Downhill mountain biking is an extreme sport by any definition, so it should come as no surprise that Hawke's Bay's global superstar rider Brook Macdonald is going above and beyond to keep himself busy in a managed isolation hotel.
Macdonald and three of his New Zealand teammates are stuck in quarantine having returned from the 2020 World Championships in Austria, so decided to run a half marathon in their hotel rooms for charity this Saturday morning.
The Hawke's Bay native described the idea first broached by fellow rider Eddie Masters as "more than extreme".
"I was like, count me out of that, I'm not doing that," Macdonald said.
But over a couple of days in his hotel room in Auckland, he came around to the concept, particularly with the opportunity to raise money for charity.
"That's the biggest thing is just getting people behind us," he said.
"I feel like it's something that will make people laugh."
Macdonald will run 2625 laps of his 8m-long hotel room, and said he isn't quite sure what to expect.
"I'm not too worried about the fitness, it's more the mental challenge will be the biggest thing," he said.
More than $5000 has already been raised by athletes Macdonald, Masters, Charlie Murray and Anton Cooper for their chosen charities; the Burwood Spinal Unit and Westpac Rescue Helicopter.
Both organisations are very special to Macdonald in particular, who spent four weeks at Burwood in Christchurch after breaking his back in a horror crash at the 2019 UCI Mountain Bike World Championships in Canada.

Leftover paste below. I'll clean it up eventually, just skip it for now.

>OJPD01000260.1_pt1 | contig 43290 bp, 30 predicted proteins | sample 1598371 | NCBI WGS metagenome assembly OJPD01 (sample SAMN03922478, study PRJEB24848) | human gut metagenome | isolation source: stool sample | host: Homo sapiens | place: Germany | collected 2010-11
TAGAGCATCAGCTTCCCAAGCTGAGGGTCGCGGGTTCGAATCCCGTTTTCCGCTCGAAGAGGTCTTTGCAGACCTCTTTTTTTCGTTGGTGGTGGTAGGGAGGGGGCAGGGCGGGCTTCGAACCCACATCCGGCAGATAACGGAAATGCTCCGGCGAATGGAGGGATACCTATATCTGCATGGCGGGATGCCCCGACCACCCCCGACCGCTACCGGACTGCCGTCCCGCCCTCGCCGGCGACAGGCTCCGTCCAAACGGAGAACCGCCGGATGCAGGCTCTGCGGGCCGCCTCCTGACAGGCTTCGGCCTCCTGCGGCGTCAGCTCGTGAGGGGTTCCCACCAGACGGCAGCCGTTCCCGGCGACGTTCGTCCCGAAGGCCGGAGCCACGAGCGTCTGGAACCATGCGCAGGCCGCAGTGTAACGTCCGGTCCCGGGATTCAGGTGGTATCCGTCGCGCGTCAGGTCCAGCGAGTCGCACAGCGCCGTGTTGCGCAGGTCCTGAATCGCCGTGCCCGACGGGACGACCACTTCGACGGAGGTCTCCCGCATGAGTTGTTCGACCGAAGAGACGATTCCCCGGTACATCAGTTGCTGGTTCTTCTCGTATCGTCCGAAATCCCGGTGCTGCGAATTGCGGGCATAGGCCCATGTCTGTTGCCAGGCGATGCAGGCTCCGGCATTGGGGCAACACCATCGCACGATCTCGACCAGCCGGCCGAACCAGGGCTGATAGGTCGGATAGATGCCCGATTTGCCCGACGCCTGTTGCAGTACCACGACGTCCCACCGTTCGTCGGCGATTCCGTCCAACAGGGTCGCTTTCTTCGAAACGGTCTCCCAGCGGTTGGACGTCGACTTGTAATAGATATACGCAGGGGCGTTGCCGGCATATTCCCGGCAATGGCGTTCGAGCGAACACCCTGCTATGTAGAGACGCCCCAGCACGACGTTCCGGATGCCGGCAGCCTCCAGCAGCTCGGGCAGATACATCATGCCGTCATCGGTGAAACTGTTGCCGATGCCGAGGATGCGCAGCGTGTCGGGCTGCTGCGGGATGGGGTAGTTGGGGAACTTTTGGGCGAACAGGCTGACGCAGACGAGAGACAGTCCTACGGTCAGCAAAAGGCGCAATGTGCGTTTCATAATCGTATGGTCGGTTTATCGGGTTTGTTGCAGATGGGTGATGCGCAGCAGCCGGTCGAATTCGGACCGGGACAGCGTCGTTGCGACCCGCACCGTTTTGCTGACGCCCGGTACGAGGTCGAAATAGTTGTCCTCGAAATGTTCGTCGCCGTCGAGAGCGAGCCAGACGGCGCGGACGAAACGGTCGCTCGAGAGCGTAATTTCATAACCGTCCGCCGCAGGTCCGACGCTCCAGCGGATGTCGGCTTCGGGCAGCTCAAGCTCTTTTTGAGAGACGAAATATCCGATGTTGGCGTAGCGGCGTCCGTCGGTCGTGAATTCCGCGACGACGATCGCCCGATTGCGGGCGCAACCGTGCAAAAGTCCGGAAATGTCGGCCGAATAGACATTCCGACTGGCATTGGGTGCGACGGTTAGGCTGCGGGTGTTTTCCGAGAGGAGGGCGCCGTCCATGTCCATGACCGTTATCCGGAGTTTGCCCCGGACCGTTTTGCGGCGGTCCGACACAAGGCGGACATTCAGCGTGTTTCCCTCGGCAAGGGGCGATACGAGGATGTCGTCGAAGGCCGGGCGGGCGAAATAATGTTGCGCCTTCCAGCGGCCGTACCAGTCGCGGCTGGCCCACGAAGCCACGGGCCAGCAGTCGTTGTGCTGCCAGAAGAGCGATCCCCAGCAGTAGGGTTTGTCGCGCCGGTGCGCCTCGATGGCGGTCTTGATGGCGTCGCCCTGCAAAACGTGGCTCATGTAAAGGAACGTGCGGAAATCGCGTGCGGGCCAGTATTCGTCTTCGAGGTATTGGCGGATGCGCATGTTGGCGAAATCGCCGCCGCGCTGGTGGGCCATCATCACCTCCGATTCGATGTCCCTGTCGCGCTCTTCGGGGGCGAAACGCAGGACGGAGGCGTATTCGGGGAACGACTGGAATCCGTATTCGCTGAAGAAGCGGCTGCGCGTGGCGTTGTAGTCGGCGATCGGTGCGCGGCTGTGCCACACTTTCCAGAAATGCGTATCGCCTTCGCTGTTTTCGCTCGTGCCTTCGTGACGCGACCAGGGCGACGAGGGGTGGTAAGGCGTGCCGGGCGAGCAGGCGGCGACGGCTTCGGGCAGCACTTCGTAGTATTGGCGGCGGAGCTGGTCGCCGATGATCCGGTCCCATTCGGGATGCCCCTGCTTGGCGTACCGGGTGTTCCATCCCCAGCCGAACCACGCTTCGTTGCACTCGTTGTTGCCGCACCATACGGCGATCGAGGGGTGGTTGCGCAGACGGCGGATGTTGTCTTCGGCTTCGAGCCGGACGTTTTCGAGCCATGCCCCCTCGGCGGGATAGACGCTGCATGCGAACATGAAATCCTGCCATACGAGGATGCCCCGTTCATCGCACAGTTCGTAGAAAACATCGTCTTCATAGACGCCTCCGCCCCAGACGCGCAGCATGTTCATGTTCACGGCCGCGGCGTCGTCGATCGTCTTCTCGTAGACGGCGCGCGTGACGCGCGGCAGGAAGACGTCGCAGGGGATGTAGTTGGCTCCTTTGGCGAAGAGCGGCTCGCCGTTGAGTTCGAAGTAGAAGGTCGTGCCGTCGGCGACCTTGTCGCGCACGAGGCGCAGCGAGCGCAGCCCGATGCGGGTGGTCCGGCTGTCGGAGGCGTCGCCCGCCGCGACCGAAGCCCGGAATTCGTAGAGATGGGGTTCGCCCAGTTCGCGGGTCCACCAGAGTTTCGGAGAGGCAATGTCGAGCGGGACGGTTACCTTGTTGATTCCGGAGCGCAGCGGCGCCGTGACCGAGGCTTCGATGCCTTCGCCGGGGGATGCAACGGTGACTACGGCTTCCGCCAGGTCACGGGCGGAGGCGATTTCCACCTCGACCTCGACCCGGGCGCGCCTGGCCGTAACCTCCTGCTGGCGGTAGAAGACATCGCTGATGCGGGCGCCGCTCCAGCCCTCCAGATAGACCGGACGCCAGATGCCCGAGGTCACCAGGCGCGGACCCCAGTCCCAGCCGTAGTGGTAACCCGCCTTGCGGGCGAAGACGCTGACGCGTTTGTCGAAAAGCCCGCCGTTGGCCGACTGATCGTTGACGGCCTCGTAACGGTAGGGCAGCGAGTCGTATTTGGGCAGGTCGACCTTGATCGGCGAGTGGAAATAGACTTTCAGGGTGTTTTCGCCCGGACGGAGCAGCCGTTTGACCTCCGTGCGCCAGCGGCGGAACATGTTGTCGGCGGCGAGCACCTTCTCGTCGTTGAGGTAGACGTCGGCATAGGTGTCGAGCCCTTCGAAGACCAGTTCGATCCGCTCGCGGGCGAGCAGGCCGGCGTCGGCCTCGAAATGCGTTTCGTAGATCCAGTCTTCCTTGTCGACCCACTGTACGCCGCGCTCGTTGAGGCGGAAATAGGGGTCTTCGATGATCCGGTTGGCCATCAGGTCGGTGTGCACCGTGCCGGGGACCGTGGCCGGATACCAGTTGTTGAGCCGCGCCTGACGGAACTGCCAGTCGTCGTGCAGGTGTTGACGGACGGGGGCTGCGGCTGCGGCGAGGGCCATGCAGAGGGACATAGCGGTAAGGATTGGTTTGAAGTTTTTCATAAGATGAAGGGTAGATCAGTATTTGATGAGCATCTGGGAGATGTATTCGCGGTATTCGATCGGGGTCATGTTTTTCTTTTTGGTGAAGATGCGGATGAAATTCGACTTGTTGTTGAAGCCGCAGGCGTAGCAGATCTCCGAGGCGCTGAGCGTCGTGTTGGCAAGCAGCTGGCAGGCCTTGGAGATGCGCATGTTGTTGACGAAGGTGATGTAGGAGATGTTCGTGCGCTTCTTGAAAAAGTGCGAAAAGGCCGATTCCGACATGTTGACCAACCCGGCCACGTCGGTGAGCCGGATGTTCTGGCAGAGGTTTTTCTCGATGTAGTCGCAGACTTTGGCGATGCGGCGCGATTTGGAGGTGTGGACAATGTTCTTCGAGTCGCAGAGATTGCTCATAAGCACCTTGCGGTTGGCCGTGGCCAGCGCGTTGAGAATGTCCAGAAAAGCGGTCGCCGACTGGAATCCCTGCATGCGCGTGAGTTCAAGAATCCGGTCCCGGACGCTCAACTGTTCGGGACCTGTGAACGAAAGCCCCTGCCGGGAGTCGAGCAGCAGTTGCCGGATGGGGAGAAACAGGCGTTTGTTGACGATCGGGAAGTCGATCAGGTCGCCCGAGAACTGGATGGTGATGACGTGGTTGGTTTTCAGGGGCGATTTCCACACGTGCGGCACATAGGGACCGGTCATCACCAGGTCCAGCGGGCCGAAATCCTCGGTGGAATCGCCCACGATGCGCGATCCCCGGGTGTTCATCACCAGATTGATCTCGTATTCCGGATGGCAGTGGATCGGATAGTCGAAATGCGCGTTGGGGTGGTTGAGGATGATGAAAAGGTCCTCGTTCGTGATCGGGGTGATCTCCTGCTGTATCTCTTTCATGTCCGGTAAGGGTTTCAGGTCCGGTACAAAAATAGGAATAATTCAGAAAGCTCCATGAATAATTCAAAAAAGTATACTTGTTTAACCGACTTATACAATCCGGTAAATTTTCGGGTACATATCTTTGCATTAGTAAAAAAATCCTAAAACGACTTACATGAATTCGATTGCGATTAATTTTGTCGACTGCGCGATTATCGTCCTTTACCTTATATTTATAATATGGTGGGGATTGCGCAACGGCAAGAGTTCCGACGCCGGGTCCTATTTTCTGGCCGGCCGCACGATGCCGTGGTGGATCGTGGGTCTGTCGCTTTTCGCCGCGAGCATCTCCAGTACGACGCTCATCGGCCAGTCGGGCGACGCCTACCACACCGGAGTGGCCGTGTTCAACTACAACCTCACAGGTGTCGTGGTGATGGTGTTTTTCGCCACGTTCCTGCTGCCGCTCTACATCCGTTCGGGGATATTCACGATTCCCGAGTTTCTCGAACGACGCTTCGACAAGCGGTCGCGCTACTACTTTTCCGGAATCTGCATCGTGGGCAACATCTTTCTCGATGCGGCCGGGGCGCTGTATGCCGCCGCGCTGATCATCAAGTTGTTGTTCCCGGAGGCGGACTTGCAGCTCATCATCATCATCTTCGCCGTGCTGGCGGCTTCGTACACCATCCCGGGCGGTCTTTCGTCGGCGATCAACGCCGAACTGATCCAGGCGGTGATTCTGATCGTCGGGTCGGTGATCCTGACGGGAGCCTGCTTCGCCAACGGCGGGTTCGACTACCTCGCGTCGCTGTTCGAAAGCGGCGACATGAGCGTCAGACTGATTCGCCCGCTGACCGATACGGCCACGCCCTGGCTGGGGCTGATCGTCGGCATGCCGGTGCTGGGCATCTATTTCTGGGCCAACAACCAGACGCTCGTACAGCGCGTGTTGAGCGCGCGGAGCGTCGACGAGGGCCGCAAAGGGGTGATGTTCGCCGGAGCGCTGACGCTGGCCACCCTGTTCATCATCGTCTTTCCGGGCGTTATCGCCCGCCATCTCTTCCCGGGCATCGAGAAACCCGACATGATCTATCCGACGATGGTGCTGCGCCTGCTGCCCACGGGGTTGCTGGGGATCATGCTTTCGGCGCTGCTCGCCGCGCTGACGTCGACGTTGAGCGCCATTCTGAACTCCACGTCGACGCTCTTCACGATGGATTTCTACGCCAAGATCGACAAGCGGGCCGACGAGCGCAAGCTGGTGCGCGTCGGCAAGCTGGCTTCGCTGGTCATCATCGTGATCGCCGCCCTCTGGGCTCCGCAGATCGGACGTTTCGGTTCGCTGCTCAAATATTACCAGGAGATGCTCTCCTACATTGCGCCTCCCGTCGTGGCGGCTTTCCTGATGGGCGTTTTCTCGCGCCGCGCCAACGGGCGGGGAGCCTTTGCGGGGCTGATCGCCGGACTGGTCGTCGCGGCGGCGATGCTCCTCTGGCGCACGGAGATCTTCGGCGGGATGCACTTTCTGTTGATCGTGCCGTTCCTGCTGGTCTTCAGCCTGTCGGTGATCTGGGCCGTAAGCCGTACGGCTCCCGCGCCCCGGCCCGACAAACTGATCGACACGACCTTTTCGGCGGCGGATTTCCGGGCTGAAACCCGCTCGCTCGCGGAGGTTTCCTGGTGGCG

"Those four weeks were probably the most important four weeks of my life with the rehab I went through," Macdonald said.
And he said the Westpac Rescue Helicopter deserves plenty of support and recognition too for the amazing job they do responding so quickly.
"What I had to deal with was waiting for five hours for a helicopter on the side of a mountain, so it would have been a different story if my accident happened in New Zealand," Macdonald said.
The 2020 Worlds didn't all go to plan for Macdonald, who finished 63rd overall, but he said just to be back racing in his first international event since the crash was a massive win:
"It was definitely special to be back riding, and in a world champs a year later from where I last left off."
He is looking forward to spending the summer at home in Hawke's Bay, and taking a bit of time off training after 10 weeks away.
"We have a schedule for 2021 and racing starts in April, but given what's going on in the world everything changes so quickly," Macdonald said.
Anyone wanting to donate to the four riders' cause can do so at their